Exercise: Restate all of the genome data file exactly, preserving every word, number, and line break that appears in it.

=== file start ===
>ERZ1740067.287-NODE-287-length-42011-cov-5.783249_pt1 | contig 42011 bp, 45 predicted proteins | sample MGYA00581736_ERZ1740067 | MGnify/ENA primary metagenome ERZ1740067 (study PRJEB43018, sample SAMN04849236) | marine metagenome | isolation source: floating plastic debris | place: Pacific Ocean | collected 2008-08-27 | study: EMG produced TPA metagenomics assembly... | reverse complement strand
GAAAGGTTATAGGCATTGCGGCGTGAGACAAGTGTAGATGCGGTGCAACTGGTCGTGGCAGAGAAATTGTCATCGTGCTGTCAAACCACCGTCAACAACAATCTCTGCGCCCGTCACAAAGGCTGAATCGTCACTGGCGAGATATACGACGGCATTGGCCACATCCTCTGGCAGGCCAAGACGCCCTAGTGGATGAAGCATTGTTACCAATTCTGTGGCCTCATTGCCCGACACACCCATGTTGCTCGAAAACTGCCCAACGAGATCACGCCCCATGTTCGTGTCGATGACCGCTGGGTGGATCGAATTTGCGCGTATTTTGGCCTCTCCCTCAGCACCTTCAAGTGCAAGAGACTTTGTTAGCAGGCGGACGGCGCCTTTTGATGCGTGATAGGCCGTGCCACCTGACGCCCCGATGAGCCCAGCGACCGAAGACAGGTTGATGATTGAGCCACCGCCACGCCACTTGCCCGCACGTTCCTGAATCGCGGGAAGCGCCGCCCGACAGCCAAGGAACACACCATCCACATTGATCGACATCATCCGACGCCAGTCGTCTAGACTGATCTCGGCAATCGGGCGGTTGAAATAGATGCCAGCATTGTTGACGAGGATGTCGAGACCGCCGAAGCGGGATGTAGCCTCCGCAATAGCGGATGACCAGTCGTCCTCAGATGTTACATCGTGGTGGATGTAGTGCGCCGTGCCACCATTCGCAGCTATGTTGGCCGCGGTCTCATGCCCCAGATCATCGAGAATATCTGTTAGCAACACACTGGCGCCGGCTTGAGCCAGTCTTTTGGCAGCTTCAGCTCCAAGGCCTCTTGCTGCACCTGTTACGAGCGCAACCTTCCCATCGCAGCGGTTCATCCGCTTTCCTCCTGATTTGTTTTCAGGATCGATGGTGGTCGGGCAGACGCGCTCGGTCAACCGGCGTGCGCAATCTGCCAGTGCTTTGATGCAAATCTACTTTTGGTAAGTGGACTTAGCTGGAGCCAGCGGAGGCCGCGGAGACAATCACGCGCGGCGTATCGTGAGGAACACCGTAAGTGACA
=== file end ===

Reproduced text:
>ERZ1740067.287-NODE-287-length-42011-cov-5.783249_pt1 | contig 42011 bp, 45 predicted proteins | sample MGYA00581736_ERZ1740067 | MGnify/ENA primary metagenome ERZ1740067 (study PRJEB43018, sample SAMN04849236) | marine metagenome | isolation source: floating plastic debris | place: Pacific Ocean | collected 2008-08-27 | study: EMG produced TPA metagenomics assembly... | reverse complement strand
GAAAGGTTATAGGCATTGCGGCGTGAGACAAGTGTAGATGCGGTGCAACTGGTCGTGGCAGAGAAATTGTCATCGTGCTGTCAAACCACCGTCAACAACAATCTCTGCGCCCGTCACAAAGGCTGAATCGTCACTGGCGAGATATACGACGGCATTGGCCACATCCTCTGGCAGGCCAAGACGCCCTAGTGGATGAAGCATTGTTACCAATTCTGTGGCCTCATTGCCCGACACACCCATGTTGCTCGAAAACTGCCCAACGAGATCACGCCCCATGTTCGTGTCGATGACCGCTGGGTGGATCGAATTTGCGCGTATTTTGGCCTCTCCCTCAGCACCTTCAAGTGCAAGAGACTTTGTTAGCAGGCGGACGGCGCCTTTTGATGCGTGATAGGCCGTGCCACCTGACGCCCCGATGAGCCCAGCGACCGAAGACAGGTTGATGATTGAGCCACCGCCACGCCACTTGCCCGCACGTTCCTGAATCGCGGGAAGCGCCGCCCGACAGCCAAGGAACACACCATCCACATTGATCGACATCATCCGACGCCAGTCGTCTAGACTGATCTCGGCAATCGGGCGGTTGAAATAGATGCCAGCATTGTTGACGAGGATGTCGAGACCGCCGAAGCGGGATGTAGCCTCCGCAATAGCGGATGACCAGTCGTCCTCAGATGTTACATCGTGGTGGATGTAGTGCGCCGTGCCACCATTCGCAGCTATGTTGGCCGCGGTCTCATGCCCCAGATCATCGAGAATATCTGTTAGCAACACACTGGCGCCGGCTTGAGCCAGTCTTTTGGCAGCTTCAGCTCCAAGGCCTCTTGCTGCACCTGTTACGAGCGCAACCTTCCCATCGCAGCGGTTCATCCGCTTTCCTCCTGATTTGTTTTCAGGATCGATGGTGGTCGGGCAGACGCGCTCGGTCAACCGGCGTGCGCAATCTGCCAGTGCTTTGATGCAAATCTACTTTTGGTAAGTGGACTTAGCTGGAGCCAGCGGAGGCCGCGGAGACAATCACGCGCGGCGTATCGTGAGGAACACCGTAAGTGACA